Advances in Clinical and Experimental Medicine

Title abbreviation: Adv Clin Exp Med
JCR Impact Factor (IF) – 1.736
5-Year Impact Factor – 2.135
Index Copernicus  – 168.52
MEiN – 70 pts

ISSN 1899–5276 (print)
ISSN 2451-2680 (online)
Periodicity – monthly

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Advances in Clinical and Experimental Medicine

2018, vol. 27, nr 1, January, p. 111–117

doi: 10.17219/acem/68265

Publication type: original article

Language: English

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Typing of Enterococcus spp. strains in 4 hospitals in the Małopolska region in Poland

Katarzyna Talaga1,A,B,C,D,E,F, Dalma Odrowąż-Konduracka2,B,F, Beata Paradowska3,B,F, Barbara Jagiencarz-Starzec4,B,F, Zdzisław Wolak4,B,F, Małgorzata Bulanda5,E,F, Anna Szczypta6,B,C,E,F

1 Department of Mycology, Chair of Microbiology, Faculty of Medicine, Jagiellonian University Medical College, Kraków, Poland

2 The Gabriel Narutowicz Municipal Specialistic Hospital, Kraków, Poland

3 The John Paul II Hospital, Kraków, Poland

4 St. Luke Provincial Hospital, Tarnów, Poland

5 Department of Epidemiology of Infections, Chair of Microbiology, Faculty of Medicine, Jagiellonian University Medical College, Kraków, Poland

6 Department of Health and Medical Sciences, Andrzej Frycz Modrzewski Krakow University, Poland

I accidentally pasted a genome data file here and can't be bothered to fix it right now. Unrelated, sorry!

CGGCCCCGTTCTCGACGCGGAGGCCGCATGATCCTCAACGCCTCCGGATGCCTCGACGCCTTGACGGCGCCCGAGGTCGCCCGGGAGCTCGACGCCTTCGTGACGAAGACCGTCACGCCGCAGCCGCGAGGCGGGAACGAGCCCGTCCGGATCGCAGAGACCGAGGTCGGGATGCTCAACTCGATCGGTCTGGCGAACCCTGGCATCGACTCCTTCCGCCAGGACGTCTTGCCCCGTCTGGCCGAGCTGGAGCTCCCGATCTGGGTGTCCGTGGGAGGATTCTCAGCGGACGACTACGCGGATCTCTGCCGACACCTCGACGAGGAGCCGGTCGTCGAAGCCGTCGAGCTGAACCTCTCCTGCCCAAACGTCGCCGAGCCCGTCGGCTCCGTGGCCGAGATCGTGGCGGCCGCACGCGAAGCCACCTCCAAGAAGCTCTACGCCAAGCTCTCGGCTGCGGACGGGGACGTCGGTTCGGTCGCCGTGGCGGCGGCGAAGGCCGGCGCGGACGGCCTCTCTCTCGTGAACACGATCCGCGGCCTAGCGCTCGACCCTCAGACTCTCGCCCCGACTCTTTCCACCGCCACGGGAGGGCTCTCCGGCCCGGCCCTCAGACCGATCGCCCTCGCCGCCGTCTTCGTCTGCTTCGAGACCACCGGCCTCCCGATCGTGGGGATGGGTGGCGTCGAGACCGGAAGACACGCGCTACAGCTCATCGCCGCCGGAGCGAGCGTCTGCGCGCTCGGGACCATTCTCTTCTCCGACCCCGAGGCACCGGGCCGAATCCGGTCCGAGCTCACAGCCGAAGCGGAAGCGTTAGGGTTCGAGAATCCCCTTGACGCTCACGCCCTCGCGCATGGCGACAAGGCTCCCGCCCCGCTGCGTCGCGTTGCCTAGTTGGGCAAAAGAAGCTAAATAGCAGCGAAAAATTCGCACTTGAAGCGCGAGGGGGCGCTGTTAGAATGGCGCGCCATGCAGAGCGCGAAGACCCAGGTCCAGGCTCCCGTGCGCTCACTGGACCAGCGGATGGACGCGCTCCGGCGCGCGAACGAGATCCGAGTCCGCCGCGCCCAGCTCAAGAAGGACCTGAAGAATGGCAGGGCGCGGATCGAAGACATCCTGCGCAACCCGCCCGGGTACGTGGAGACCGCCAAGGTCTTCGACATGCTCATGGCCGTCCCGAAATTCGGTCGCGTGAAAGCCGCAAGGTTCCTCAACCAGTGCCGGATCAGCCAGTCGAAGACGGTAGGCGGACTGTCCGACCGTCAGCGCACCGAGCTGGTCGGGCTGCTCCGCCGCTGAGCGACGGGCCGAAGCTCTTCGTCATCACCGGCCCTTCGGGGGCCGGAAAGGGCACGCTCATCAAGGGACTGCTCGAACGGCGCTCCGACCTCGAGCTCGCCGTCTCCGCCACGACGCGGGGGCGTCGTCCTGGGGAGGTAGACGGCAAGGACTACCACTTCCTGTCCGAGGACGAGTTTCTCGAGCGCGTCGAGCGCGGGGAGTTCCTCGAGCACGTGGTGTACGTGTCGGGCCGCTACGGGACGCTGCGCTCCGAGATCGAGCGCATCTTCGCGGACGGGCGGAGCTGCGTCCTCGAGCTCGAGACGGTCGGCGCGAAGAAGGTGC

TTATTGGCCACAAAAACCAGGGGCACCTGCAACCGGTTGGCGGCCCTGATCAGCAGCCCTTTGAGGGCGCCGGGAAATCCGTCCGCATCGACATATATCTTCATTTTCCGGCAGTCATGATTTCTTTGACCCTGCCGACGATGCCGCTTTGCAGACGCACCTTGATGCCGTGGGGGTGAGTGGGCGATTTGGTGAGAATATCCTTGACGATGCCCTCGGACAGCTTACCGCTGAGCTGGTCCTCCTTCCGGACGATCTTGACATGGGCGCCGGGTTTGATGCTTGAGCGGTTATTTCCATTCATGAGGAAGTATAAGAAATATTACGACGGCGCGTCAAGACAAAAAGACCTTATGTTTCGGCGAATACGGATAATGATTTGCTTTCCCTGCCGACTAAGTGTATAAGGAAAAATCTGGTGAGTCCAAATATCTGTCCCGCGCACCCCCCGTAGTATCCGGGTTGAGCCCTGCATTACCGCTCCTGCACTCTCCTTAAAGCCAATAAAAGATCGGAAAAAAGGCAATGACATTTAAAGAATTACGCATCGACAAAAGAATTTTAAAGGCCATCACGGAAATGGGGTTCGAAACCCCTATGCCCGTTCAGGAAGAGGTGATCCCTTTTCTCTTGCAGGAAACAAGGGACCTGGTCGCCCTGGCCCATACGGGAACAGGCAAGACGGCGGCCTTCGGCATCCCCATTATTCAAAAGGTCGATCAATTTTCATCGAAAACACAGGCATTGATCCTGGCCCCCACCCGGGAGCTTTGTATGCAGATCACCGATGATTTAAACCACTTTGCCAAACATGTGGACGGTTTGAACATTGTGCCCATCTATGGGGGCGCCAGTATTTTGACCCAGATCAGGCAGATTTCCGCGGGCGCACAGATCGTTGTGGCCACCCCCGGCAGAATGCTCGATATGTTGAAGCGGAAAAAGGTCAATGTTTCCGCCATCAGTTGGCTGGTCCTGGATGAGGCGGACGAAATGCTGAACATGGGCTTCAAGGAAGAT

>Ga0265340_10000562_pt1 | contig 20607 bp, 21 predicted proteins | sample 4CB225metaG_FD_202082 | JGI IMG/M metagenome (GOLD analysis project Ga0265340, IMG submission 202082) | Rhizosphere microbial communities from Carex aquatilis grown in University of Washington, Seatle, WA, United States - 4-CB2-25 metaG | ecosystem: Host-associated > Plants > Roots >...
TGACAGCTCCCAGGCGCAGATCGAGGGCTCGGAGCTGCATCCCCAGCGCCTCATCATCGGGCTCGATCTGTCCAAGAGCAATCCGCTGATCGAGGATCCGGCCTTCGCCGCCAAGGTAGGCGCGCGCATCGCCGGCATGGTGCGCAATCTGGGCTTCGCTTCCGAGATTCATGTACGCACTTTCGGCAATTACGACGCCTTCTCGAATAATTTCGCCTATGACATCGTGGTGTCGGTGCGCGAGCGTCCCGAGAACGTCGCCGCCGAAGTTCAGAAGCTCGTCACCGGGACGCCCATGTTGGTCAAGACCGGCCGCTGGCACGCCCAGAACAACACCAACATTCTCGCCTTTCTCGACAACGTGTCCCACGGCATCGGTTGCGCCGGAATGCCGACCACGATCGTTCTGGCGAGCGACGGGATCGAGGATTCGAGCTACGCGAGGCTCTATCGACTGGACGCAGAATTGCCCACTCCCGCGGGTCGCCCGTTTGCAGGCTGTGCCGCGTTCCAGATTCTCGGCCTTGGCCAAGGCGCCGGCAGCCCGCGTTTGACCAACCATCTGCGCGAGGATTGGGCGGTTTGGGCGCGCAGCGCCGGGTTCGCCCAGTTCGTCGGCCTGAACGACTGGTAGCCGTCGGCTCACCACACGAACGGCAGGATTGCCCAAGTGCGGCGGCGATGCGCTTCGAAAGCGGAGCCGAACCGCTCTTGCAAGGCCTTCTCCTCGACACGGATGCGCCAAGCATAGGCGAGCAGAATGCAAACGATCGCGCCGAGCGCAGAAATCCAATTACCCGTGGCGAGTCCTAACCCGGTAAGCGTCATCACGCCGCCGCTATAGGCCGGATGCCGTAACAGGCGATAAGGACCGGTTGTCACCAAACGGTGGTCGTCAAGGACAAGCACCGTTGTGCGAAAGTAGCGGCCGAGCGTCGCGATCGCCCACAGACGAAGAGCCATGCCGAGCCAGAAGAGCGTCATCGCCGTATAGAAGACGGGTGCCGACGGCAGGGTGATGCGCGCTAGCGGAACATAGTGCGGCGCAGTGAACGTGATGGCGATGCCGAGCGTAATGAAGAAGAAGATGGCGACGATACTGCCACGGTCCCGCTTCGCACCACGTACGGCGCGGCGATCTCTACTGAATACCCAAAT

Background. In the Małopolska province, the first case of vancomycin resistant enterococci (VRE) occurrence was an outbreak in 2001 caused by strains of the genus E. faecium carrying the vanA operon.
Objectives. The aim of this study is to determine the antimicrobial resistance and the occurrence of virulence determinants among Enterococcus spp. in patients hospitalized in the Małopolska region in 2015.
Material and Methods. Antimicrobial susceptibility was determined by disc diffusion and the E test. The presence of aminoglycoside and glycopeptide resistance genes and virulence genes (asa1, gelE, cylA, esp, hyl) was investigated using multiplex polymerase chain reaction (PCR). Also, the presence of IS16 was investigated. The activity of gelatinase, cytolysin (hemolysin), and DNase was tested.
Results. All E. faecalis were susceptible to ampicillin, vancomycin, teicoplanin, linezolid and tigecycline. All E. faecium strains were susceptible to quinupristin-dalfopristin. Resistance to ampicillin and vancomycin was detected among all E. faecium isolates from hospitals C and D. 87.32% of E. faecium presented high-level aminoglycoside-resistant (HLAR) phenotype, including 78.33% of strains from hospital C and 100% from hospital D. In hospital C (98.3%) and D (96%), resistance to ciprofloxacin, levofloxacin and norfloxacin was observed. Gene esp was detected in all E. faecium isolates and the majority of E. faecium isolates carried hyl (97%). In E. faecalis, different combinations of virulence genes were detected. All analyzed E. faecium strains showed the presence of IS16 insertion element.
Conclusion. E. faecalis isolates were more susceptible to antimicrobials than E. faecium, which were largely multidrug-resistant. E. faecalis strains have diverse virulence factors. E. faecium showed a high percentage of hyl and esp genes and the presence of IS16.

Key words

virulence factors, healthcare-associated infections, Enterococcus, vancomycin resistant enterococci (VRE), antimicrobial susceptibility

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